In the September issue of Esquire UK Magazine Robert Pattinson spoke about his character Rey in The Rover, what it was like to film in Australia and more.
Here’s an excerpt from his interview……
His direction seems clear – he’s working exclusively with auteurs, on films that are not obviously commercial, and in roles that are uniquely challenging and wildly different, one to the next.
Last summer, he finished The Rover in Australia, a dystopian western from David Michôd, who made 2010’s brilliant Animal Kingdom. Pattinson’s performance is already receiving rave reviews.
His friends might well be jealous of the notice he’s getting for The Rover right now. It’s arguably his best performance, and it responds to critics who would call him unexpressive. He might be a minimalist in real life – living in a single room in an unfurnished house, meditating and relishing his time alone – but as an actor, he’s opening up.
Pattinson plays a man who’s been left to die by his brother in post-apocalypse Australia. The brother steals Guy Pearce’s car, and Pattinson and Pearce team up to find him – Pearce to recover his car, Pattinson to find out why he’d been abandoned. His character is clearly impaired somehow. In the film, Pearce asks him, “What are you, a halfwit?” Pattinson is all tics and stumbling speech, a weak, confused look in his eyes. He may not have gone full retard, but he’s on the way, surely?
“That’s not how I thought about him,” he says. He saw his character as someone who’d been severely bullied, like a battered wife who kept going back to her abuser. “He has zero self-esteem, he’s just been criticised so much, that every time he starts speaking, he’s scared that someone will shut him down.”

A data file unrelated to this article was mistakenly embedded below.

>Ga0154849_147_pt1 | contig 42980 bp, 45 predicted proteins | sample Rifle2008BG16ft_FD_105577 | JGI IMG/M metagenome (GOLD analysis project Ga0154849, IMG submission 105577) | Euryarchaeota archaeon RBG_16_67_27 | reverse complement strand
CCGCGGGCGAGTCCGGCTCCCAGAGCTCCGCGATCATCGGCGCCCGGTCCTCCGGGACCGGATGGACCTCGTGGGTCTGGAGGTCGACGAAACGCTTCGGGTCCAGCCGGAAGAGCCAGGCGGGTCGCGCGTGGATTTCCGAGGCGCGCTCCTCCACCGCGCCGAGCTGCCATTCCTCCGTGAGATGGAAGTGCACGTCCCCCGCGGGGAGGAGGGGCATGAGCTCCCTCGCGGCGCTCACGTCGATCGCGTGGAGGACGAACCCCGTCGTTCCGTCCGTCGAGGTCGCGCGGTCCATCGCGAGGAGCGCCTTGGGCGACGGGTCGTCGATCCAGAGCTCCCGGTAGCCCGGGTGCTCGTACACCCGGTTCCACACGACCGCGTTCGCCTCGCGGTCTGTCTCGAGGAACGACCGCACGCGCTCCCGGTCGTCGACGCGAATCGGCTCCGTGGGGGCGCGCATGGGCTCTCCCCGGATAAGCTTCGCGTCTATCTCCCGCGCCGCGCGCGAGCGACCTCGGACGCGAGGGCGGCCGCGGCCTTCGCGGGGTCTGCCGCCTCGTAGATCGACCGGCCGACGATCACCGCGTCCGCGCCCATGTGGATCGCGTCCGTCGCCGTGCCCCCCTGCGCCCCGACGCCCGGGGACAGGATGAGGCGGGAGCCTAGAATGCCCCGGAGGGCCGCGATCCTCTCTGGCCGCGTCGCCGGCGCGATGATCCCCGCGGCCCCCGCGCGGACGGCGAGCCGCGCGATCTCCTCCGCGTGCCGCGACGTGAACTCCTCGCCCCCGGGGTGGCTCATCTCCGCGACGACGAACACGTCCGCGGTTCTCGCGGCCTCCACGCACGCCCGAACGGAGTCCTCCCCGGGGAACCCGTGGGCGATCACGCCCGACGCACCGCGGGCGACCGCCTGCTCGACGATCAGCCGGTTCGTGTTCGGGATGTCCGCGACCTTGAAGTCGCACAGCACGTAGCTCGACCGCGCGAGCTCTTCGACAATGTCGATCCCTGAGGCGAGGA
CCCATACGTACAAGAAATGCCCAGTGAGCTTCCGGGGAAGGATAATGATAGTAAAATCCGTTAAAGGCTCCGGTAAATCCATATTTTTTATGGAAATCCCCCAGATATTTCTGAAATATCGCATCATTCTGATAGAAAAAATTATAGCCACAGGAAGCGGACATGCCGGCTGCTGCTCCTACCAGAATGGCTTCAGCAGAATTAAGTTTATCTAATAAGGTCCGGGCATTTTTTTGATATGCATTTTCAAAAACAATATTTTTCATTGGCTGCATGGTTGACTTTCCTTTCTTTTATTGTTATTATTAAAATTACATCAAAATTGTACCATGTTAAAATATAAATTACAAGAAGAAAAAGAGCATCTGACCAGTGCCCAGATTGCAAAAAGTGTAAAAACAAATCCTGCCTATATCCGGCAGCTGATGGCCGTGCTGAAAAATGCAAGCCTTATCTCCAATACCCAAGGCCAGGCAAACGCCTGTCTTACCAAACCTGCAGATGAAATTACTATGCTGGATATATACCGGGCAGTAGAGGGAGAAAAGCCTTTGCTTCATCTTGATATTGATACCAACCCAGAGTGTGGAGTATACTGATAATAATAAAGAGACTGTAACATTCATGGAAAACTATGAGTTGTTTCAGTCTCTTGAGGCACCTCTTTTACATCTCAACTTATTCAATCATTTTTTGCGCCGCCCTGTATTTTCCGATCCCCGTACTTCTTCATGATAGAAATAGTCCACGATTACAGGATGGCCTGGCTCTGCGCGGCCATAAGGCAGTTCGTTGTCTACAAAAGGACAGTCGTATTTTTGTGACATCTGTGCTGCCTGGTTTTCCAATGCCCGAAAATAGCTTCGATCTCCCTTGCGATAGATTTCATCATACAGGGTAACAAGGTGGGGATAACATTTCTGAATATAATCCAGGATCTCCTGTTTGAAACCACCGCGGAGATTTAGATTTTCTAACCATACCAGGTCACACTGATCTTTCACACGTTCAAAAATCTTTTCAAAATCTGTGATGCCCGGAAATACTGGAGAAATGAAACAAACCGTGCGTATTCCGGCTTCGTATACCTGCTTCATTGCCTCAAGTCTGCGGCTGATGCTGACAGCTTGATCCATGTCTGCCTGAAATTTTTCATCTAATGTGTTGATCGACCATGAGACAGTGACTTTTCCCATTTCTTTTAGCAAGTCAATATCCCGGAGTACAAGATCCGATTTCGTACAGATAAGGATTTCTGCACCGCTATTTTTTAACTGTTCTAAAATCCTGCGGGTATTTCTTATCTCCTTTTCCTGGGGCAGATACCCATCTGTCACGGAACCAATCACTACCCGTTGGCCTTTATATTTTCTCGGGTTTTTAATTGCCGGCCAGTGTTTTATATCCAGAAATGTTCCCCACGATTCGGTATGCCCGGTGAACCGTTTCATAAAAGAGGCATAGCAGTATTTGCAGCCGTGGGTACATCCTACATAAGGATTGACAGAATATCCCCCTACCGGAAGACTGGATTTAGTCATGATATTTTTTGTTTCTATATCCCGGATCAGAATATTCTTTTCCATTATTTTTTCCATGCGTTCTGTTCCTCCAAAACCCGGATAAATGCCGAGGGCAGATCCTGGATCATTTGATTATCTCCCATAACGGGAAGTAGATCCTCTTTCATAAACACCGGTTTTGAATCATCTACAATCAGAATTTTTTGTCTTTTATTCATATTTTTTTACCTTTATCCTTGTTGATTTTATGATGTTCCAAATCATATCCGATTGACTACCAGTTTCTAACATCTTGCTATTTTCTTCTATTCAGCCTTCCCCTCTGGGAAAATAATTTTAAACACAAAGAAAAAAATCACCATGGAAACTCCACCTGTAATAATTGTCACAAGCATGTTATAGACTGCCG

The location was epic: nine hours north of Adelaide, in the middle of nowhere, 150 miles from the next town. The two actors lived in old shipping containers fitted with windows and swarming with flies, in a village of only 50 people. Temperatures routinely rose to 49ºC. And the kangaroos were so unaccustomed to seeing vehicles that they’d often just jump out in front of them. “Half the crew would have, like, blood splattered all over their cars,” he says. “It’s dangerous. If they jump into your windscreen, they’ll freak out and just kick you to death inside your car.”
He loved it there. David Michôd told The LA Times, “I don’t think I ever saw an actor so happy as when I saw Rob coming down the street toward me all by himself. He was practically bouncing.” No one knew him there. He could go anywhere he wanted. The outback suited him perfectly, and he still misses the isolation. “I forget what the aboriginal language is, but there’s no word for ‘yesterday’ or ‘tomorrow’. And there was this guy, who’d just sit, covered in flies, the entire day, waiting to be called onto set. No comment, nothing. There’s a Zen you get out there. I mean there’s nothing to do anyway. It’s not like you have to get across town for a meeting!”
Head over to Esquire to read the full interview and check out the photoshoot